The Birds is one of the worst productions I’ve seen all year. I wasn’t prepared for this. As an admirer of Hitchcock’s movie by the same name (based on the same short story), I assumed the play would offer similar thrills. I was wrong. As an admirer of the playwright Conor McPherson, author of powerful dramas like The Weir, Shining City, and The Seafarer, I expected another haunting look at the interpenetration of the natural and supernatural. I was mistaken. As a sometime fan of Rebecca novelist Daphne Du Maurier, on whose original tale this play is based, I looked forward to an atmospheric mystery with fun, spooky overtones. I was misguided.
The Birds is a bore. It’s a two-hour exercise in which next to nothing happens, and in which the few things that do happen recur so incessantly, you want to run for the exit. This play isn’t frightening, amusing, or even campy (it takes itself very seriously). Three of its four actors turn in first-rate work, and the result is still bottom-of-the-barrel. The play’s other few strengths — Todd Olson’s portentous sound design, Jeffrey W. Dean’s set, Mike and Kathy Buck’s costumes — are wasted on a meaningless, dead-in-the-water pageant. When finally, in the last few minutes of The Birds, there are a couple of new plot elements, they’re far too little too late. This corpse can’t be revived.
Things start out promisingly enough. On Dean’s wonderful set of a broken-down interior with a general look of shabby intransigence, two persons — Diane and Nat — try to keep safe from the murderous fowls which for some reason have turned against humanity. After a few minutes, they’re joined by another survivor, saucy Julia. We learn a few key details: the world’s birds have become enemies of human life everywhere on the globe. They come and go with the tides. The main problem now is collecting enough food and water from abandoned houses and farms in the area. This may be the end of the world.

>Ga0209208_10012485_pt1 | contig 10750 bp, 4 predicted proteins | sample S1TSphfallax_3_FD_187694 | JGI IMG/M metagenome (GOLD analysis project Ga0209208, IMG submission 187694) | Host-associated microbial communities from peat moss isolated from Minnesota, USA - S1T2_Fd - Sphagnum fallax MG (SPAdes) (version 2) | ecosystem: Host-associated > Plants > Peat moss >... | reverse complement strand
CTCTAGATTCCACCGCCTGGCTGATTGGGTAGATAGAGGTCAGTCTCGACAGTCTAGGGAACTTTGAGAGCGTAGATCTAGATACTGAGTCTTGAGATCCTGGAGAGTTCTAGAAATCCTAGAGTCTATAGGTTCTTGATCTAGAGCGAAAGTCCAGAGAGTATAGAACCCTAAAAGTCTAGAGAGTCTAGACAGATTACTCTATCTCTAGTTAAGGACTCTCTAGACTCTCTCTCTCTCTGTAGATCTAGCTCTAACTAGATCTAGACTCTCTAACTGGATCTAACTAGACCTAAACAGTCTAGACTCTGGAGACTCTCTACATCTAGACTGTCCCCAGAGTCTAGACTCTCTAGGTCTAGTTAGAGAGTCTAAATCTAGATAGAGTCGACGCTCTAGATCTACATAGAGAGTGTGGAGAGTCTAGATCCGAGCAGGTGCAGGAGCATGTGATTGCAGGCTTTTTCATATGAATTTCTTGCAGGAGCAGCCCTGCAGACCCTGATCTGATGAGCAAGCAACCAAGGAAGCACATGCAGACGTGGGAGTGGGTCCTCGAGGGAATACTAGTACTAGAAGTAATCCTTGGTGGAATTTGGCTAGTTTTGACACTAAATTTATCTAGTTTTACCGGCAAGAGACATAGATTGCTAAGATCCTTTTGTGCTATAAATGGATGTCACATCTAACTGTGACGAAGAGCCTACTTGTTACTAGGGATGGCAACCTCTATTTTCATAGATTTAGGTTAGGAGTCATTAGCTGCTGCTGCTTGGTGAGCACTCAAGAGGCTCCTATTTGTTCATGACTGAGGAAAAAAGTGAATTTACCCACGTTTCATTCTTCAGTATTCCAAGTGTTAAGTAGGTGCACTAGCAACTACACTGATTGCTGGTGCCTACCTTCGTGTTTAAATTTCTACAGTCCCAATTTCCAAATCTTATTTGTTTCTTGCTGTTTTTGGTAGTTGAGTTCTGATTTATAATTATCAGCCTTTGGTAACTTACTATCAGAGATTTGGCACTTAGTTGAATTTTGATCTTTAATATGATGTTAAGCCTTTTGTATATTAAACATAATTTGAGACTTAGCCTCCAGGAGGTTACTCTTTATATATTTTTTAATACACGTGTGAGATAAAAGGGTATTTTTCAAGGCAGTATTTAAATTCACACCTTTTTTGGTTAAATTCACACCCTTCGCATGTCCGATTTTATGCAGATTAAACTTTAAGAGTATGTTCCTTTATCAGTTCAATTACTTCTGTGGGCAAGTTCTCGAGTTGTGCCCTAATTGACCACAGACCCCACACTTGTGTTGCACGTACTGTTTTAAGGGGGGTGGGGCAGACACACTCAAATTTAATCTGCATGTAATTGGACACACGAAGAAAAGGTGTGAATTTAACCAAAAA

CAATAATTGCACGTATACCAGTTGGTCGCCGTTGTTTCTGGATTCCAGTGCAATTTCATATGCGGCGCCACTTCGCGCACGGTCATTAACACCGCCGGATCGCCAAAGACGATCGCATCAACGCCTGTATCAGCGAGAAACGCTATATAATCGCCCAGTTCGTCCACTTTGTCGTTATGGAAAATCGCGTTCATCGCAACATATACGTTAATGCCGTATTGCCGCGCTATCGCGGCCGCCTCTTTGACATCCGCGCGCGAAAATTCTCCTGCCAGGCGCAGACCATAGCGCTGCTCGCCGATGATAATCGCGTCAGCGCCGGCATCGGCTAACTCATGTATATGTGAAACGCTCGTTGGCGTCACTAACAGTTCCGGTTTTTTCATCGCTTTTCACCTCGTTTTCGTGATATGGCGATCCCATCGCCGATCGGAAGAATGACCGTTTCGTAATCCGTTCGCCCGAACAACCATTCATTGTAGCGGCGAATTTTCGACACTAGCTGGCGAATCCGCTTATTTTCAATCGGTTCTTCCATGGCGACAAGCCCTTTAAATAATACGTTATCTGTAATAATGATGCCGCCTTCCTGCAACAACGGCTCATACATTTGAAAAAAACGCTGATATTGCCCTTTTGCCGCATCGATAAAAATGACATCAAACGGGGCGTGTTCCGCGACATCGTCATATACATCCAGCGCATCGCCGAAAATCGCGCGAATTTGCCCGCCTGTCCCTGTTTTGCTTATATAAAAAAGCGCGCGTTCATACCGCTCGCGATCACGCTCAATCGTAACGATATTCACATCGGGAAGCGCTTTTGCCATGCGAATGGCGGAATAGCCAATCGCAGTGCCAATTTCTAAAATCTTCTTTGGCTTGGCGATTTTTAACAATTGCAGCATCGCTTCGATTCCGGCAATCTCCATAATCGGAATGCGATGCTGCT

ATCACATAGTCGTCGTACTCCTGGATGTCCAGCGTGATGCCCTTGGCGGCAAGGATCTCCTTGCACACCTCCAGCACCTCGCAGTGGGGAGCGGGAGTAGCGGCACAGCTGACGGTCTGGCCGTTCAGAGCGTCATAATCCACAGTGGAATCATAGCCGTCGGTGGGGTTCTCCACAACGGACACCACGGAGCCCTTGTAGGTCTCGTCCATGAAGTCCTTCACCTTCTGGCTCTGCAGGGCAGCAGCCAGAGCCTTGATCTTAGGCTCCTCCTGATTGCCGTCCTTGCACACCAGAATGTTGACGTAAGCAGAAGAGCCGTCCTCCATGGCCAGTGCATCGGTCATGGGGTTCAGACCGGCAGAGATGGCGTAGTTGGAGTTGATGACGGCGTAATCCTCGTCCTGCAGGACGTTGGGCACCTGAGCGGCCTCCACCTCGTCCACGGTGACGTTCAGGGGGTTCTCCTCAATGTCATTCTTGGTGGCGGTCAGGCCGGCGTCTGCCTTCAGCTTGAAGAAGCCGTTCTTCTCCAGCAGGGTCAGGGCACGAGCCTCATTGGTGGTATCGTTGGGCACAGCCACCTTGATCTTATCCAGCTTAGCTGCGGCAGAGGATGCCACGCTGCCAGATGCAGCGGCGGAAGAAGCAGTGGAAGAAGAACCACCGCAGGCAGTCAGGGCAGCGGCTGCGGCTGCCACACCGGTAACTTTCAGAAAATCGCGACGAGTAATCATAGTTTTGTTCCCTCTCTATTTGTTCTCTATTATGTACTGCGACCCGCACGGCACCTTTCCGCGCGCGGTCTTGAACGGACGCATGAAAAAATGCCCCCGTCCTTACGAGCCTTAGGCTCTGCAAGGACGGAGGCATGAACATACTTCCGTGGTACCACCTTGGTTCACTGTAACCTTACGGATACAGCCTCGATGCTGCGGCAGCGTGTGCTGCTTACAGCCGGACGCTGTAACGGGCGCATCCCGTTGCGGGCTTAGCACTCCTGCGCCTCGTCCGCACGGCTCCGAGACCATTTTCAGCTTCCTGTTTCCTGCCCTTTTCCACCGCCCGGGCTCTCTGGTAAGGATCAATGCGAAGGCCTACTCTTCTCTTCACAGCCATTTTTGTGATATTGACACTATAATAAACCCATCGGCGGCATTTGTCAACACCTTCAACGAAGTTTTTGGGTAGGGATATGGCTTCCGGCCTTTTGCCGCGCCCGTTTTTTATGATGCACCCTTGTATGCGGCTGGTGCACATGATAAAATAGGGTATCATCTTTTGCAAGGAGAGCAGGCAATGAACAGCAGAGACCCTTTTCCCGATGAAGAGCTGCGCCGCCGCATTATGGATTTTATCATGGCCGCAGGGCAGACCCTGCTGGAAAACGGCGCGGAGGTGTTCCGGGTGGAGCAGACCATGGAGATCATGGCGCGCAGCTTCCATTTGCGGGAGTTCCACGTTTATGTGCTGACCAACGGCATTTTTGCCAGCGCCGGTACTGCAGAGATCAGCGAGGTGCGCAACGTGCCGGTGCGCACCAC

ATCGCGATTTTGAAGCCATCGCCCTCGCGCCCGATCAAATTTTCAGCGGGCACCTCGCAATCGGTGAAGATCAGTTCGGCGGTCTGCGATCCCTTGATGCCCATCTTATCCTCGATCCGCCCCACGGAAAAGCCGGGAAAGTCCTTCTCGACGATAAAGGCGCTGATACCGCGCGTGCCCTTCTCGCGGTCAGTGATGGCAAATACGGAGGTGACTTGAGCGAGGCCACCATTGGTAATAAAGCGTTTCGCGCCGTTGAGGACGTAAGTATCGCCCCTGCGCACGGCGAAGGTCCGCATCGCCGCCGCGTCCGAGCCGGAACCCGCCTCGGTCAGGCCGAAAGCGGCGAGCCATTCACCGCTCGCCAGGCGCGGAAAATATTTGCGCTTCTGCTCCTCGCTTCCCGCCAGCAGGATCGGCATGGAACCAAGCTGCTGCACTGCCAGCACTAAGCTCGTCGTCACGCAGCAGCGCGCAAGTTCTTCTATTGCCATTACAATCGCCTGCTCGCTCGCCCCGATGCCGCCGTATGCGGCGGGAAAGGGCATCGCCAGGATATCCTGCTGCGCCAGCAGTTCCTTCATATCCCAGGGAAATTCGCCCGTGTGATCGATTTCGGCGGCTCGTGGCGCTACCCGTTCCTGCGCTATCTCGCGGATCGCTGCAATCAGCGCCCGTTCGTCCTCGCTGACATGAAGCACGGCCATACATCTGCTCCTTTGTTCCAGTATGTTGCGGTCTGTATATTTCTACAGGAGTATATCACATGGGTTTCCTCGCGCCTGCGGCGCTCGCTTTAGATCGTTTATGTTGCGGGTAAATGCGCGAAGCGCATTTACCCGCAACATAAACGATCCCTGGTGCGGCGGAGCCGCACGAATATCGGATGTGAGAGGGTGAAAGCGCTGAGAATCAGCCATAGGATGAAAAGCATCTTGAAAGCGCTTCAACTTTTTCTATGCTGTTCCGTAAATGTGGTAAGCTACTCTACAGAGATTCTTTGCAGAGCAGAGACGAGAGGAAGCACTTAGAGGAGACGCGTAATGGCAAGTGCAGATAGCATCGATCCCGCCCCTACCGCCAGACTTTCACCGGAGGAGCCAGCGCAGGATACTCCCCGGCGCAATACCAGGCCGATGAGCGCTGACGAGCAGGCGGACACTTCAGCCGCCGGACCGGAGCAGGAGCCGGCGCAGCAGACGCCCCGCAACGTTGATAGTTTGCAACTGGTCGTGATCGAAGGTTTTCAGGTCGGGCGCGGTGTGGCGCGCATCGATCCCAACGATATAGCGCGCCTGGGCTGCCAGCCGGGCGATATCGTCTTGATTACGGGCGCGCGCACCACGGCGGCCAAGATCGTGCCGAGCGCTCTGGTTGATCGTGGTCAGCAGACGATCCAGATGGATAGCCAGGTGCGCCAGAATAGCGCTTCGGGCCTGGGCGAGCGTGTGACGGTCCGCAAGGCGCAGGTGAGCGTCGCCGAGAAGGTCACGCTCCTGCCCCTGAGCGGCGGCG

It’s certainly the end of the plot. For the next couple of hours, Nat is either delirious, drunk or just blathering meaninglessly. Diane is more focused, which means she writes in her diary and tries to decide on the group’s best strategies for carrying on. Julia, meanwhile, makes eyes at hapless Nat and quotes Ecclesiastes. An intruder arrives, acts more or less menacing, and then departs. A can of pears turns out to be really full of onions. Alcoholic beverages make their appearances. The birds attack the boarded-up windows for a while, then apparently lose interest. These three heroes are so tedious, they’re not even worth pecking to death.
Still, three of the actors give themselves to the script as if it were Shakespeare. Roxanne Fay plays Diane with admirable intensity, keeping us believing that something significant is happening even when all the other evidence is against it. Gretchen Porro as Julia is a deceptively friendly woman of dubious scruples, who may or may not have slept her way to last week’s meals. And Joseph Parra as the previously mentioned intruder could be a figure in a Beckett short: in his epic rags and prophetic beard, he seems certain to make an important change in the play’s direction. He doesn’t. His appearance adds nothing but distraction.
As for Richard B. Watson as Nat, there’s not even the suspicion of consequence. I well remember Watson’s excellent performance in Who’s Afraid of Virginia Woolf some seasons ago, so I know what he’s capable of. But in The Birds he’s so unfocused, such a human blur, it’s hard to believe that the two women can even see him long enough to have an opinion of him. Olson’s direction, at least where the three thinkable characters are concerned, is earnest (like Fay, he imagines there’s a play here), and his sound design, featuring ominous, dissonant music, is more exciting than anything on stage.
Gender essentialism. Thumbs down.
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